“This too will pass. You can either use it as a stumbling block or a building block.”
That, in short, is the approach Gene Joiner, the new executive director at Crestfield Camp and Conference Center in Slippery Rock, PA, is using this year as the coronavirus pandemic has wiped out camping as we know it during the summer of 2020.
Gene started in mid-December at Crestfield, which is hoping to bring some stability to a camp that has been trying to find a person to fill the shoes of longtime executive director Betty Angelini since she departed in early 2017 after 12-plus years in that role. Gene was pleased with the inroads he had made in Pittsburgh Presbytery in the winter and was excited about the upcoming season.
“I thought we had great momentum,” he said. “I had visited 50-75 churches and church leaders in January and February. We had our first retreat coming up, it was our Tweeners Retreat. We had 165 kids registered. And then of course we had to cancel it.”
Despite the setback, Gene feels the stay-at-home orders caused by the pandemic can actually be a jumping off point for camps and other similar organizations.
“People are so tired of being at home, this could be a great launch point for a camp and camping ministry to be relevant right now,” he said.
Gene is not sitting on his hands waiting to see how things play out. Instead, he and the camp staff are preparing for the “Summer of Jubilee.”
“When it comes to jubilee, it’s a refresh, it’s a renew, it’s a restart,” he said. “And maybe that’s the best thing for us at Crestfield is to restart and re-imagine who we are as a ministry. Because this pandemic has hit, it’s really been a great opportunity to come in and re-evaluate why we do what we do and how can we do it better.”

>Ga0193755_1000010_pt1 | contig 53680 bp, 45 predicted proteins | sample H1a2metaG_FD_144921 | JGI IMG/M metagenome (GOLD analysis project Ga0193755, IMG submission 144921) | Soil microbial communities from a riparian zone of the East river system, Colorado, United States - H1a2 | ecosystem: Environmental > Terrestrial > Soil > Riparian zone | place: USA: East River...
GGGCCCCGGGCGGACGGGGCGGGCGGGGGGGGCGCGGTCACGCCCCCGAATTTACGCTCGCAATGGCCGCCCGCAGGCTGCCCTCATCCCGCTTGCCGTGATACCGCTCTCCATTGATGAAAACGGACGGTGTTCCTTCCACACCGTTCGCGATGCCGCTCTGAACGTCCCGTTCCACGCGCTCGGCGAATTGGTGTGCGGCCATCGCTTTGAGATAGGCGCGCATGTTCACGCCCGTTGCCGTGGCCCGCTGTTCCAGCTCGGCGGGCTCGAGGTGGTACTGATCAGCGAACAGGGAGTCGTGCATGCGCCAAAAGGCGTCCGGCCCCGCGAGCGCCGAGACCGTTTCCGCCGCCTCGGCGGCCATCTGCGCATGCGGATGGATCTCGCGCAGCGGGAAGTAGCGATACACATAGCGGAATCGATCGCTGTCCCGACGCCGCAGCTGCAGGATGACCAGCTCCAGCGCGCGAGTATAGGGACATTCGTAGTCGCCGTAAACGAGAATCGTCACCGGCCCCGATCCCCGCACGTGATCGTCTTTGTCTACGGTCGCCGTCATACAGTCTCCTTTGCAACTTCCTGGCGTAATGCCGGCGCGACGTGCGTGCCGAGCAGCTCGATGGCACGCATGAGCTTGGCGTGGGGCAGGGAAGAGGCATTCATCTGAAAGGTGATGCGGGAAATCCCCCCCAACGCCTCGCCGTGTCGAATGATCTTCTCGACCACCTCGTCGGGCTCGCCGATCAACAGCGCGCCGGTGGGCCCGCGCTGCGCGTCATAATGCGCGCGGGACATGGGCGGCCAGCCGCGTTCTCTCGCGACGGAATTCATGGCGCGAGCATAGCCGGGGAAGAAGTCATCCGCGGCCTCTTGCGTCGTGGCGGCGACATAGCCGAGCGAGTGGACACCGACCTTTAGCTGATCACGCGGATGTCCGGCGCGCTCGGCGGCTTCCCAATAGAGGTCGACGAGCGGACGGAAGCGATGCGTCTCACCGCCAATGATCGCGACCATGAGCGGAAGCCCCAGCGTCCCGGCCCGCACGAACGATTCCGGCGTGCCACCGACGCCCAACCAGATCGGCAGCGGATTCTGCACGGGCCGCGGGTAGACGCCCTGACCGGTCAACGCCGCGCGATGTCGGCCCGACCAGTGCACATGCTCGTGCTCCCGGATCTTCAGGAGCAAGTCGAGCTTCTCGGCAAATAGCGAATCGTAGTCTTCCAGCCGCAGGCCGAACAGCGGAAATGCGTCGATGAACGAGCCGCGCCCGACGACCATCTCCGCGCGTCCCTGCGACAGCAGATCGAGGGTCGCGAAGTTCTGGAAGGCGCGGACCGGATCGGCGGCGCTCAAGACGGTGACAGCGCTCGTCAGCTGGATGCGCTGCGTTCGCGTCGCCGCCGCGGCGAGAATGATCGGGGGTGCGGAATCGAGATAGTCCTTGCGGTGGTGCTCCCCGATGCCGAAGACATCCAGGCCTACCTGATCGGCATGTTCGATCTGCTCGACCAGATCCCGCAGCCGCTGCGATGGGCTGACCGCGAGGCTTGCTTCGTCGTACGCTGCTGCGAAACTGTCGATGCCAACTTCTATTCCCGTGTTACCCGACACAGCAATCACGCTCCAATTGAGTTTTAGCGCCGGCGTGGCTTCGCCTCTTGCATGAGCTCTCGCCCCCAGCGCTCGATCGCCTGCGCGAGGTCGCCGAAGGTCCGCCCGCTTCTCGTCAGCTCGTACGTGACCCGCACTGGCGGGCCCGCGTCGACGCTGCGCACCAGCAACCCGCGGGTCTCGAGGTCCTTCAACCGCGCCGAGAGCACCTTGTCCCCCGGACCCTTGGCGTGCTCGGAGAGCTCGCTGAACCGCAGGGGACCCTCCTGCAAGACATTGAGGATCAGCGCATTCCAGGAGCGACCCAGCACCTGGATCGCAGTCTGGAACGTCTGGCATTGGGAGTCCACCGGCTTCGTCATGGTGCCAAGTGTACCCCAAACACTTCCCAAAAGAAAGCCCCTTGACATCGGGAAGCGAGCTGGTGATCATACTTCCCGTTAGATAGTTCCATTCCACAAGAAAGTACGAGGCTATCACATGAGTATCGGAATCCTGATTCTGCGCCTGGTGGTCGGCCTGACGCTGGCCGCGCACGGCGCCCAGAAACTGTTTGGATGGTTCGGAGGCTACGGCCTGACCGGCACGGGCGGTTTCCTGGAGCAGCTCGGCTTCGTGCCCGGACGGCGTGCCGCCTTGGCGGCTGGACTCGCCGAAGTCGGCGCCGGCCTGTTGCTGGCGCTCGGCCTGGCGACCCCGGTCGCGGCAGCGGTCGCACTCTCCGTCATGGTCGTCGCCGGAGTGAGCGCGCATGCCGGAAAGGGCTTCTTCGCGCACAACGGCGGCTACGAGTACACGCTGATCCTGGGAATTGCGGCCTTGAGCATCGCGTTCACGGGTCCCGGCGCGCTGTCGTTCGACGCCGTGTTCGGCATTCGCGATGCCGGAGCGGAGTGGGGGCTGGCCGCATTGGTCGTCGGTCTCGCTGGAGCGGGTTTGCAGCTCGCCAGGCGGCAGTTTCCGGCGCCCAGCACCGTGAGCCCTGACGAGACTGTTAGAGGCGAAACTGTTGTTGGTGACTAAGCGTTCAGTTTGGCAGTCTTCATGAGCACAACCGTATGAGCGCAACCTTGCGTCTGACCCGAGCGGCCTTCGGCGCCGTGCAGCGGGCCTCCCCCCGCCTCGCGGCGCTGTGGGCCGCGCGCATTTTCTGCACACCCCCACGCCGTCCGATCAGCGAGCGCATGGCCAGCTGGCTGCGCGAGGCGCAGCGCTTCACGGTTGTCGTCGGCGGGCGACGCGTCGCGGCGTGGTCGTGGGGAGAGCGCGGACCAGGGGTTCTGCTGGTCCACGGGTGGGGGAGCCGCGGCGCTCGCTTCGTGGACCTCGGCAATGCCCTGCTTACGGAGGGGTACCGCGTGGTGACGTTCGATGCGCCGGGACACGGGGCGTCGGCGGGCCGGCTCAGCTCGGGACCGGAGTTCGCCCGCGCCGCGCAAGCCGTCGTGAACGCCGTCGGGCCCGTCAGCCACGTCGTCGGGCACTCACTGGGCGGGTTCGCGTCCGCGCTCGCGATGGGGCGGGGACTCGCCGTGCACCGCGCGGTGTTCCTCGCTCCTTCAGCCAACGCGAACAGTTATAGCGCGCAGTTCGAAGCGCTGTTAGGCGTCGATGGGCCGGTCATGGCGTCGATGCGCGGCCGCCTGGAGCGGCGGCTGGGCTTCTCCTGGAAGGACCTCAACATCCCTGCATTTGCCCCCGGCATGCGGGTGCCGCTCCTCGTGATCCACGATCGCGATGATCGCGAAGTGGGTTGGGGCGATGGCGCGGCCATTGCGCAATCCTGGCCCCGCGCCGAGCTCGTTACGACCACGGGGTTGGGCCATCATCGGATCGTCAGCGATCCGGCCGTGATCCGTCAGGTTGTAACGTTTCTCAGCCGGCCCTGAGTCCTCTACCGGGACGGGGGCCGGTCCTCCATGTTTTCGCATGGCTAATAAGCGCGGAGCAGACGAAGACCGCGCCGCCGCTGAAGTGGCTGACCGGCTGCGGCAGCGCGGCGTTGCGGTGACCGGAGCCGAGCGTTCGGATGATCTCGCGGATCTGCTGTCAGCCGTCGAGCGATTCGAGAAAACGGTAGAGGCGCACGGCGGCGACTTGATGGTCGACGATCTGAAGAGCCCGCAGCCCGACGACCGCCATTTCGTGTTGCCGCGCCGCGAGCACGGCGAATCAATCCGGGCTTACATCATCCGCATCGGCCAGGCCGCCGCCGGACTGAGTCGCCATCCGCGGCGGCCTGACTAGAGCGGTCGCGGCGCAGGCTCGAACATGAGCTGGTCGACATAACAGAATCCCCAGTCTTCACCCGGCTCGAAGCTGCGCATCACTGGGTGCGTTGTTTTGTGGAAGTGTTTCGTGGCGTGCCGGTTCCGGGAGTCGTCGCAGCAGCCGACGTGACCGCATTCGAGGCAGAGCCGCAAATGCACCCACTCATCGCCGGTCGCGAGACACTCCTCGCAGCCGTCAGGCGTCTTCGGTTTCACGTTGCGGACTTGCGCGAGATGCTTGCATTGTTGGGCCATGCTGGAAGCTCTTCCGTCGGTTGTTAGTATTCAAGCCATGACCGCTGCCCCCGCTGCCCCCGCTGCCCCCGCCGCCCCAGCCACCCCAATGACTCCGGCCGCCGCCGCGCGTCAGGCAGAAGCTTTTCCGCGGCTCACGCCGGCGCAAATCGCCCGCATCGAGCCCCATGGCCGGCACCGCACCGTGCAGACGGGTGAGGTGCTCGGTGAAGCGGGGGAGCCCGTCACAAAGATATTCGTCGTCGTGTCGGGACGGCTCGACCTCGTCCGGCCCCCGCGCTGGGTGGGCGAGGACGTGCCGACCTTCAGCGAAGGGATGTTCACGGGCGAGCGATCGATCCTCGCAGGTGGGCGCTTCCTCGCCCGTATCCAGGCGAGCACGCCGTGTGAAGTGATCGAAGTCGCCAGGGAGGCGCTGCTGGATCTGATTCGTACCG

Gene has broken this “re-imagining” into three phases. The first is how to create a community camp, which includes supporting churches through things like traveling vacation Bible schools and other day camps. The second is establishing a summer camp program at Crestfield that has seen its numbers drop in recent years. This includes everything from the ways and places from which it hires and trains staff to an evaluation of the activities themselves. And the final thing is making sure the camp meets the needs and expectations of the parents.
“In the long term, the pandemic is going to be a great thing for us because we can use that to our advantage,” he said.
Crestfield, like many others, will not hold resident overnight camp this summer. It is planning to host day camps for the local community. Gene would also like to open up the camp’s water areas to the community, like the pool for swimming lessons and the creek for canoe trips.
“How can we provide a space for families to be out of the house in a safe environment and do some camp activities?” he asked. “Not only are the kids creating that camp experience, but can we create a family experience for families?”
Gene’s also hoping to get churches to use the camp grounds for a Sunday “getaway” for worship and a picnic on the lawn as a throwback to yesteryear. Even though Gene, a camp director for 18 years, is planning to have some form of camp this summer, he knows there are large hurdles ahead.
“We have state regulations we have to work through, there’s federal things, but also there’s the aspect of trust when it comes to parents,” he continued. “Parents need to be able to trust us that we’re going to take care of their children. There’s nothing that we’ve done to not earn that trust, it’s just rebuilding that.”
While others in the camping industry may not be as upbeat and positive about things during the pandemic as enrollment numbers and financial models plummet, Gene knows that brighter days are ahead.